The Employment Appeals Tribunal has confirmed that there is no obligation on an employer to move from a final written warning to termination when disciplining an employee for a further disciplinary offence.

Mr Caffrey worked as a sales assistant in a shop owned by Maxi Zoo Ireland Limited. Maxi Zoo engaged “mystery shoppers” to assess employees. In December 2010, Mr Caffrey was the subject of a mystery shopper’s assessment and scored 31%. This score was significantly lower than the 95% score expected of employees. Following this assessment, Maxi Zoo applied stage three of a five stage disciplinary process and gave Mr Caffrey a formal written warning.

Mr Caffrey faced a further mystery shopper assessment in August 2011 and recorded a score of 70%. While much improved on his previous score, it did not reach the required standard and, as a result, Mr Caffrey was given a final written warning.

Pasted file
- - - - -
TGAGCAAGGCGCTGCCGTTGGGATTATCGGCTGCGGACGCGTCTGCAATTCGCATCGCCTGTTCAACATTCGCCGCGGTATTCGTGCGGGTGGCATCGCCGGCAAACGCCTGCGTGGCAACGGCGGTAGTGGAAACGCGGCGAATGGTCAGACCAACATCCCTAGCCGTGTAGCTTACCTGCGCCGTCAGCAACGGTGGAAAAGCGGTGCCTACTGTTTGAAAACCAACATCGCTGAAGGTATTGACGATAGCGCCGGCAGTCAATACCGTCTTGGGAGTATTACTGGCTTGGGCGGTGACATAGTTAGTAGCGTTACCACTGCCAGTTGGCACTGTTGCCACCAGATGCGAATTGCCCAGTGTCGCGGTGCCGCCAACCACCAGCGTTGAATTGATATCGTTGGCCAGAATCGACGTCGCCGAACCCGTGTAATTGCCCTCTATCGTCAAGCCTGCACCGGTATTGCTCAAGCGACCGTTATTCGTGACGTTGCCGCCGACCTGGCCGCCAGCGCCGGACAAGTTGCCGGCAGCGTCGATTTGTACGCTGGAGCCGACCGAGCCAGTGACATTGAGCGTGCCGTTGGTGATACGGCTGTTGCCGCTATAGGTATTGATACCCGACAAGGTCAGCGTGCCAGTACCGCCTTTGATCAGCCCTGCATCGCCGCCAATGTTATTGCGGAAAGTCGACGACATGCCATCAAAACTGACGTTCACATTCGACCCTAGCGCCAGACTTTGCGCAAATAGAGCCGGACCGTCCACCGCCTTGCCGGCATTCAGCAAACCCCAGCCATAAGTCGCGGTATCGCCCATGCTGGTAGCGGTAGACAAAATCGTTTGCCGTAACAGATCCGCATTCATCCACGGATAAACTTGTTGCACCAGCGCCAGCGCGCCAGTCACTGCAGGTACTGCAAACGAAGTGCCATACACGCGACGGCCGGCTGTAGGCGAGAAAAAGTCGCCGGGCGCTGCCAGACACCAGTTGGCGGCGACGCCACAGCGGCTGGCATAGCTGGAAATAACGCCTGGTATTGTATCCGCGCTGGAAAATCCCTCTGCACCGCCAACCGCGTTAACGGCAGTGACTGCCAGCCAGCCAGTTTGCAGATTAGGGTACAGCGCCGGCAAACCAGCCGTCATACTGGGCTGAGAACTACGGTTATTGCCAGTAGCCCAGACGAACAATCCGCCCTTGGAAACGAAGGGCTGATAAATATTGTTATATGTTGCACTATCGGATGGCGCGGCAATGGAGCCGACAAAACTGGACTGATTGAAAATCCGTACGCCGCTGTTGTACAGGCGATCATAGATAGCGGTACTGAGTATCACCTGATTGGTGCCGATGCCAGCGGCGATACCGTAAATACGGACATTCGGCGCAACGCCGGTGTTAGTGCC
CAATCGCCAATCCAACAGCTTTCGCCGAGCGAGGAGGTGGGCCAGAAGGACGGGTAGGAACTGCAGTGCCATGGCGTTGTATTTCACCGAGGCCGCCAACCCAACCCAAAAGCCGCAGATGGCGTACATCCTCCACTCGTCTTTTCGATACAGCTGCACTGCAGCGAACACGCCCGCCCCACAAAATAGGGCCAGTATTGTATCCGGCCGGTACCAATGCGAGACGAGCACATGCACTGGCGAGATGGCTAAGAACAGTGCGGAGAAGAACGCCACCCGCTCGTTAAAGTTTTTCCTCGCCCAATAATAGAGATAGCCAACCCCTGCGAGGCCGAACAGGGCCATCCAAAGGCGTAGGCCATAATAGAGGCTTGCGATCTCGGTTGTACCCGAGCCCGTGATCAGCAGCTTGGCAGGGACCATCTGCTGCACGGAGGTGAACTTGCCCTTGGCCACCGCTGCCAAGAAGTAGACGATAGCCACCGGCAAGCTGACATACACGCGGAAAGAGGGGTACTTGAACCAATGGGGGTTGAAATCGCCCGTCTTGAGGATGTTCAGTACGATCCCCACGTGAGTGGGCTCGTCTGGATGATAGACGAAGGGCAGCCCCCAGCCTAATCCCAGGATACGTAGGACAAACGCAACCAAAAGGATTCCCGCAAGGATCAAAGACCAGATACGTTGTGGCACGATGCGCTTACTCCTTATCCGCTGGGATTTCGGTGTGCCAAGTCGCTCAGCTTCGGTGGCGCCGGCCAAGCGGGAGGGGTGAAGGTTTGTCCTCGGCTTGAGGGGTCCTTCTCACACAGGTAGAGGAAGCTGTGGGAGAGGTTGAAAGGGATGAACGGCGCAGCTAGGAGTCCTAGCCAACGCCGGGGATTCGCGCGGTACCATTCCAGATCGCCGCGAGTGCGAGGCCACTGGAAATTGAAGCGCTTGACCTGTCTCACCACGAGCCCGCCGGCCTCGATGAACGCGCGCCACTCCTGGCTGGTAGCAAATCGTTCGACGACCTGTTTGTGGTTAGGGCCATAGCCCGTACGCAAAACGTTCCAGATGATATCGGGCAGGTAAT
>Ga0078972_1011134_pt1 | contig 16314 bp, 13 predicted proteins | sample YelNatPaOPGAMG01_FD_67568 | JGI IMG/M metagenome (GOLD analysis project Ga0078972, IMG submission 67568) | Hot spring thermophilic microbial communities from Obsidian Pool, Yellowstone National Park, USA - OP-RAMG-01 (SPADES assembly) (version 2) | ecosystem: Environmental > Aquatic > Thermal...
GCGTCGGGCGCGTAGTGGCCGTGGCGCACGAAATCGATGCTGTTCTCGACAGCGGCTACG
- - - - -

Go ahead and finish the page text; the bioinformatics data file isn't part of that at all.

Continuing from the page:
Subsequently, Maxi Zoo became aware of a failure by all staff and management to ensure that all out of date stock was removed from shelves within the shop. Disciplinary action was taken against all staff and management, including Mr Caffrey. As Mr Caffrey was already on a final written warning, Maxi Zoo believed it “had no alternative” but to apply the next stage of the disciplinary process and dismissed Mr Caffrey.

The Tribunal rejected Maxi Zoo’s understanding of the options open to it. It stated that while Mr Caffrey may have been on a final written warning there was no obligation on Maxi Zoo to move to termination. It was, according to the Tribunal, open to Maxi Zoo to give a further written warning.

This case serves as a reminder to employers that at each stage of the disciplinary process, but particularly where dismissal is an outcome, the sanction imposed must be proportionate in the circumstances.  What stage the employee is at in the process should not be the decisive criterion.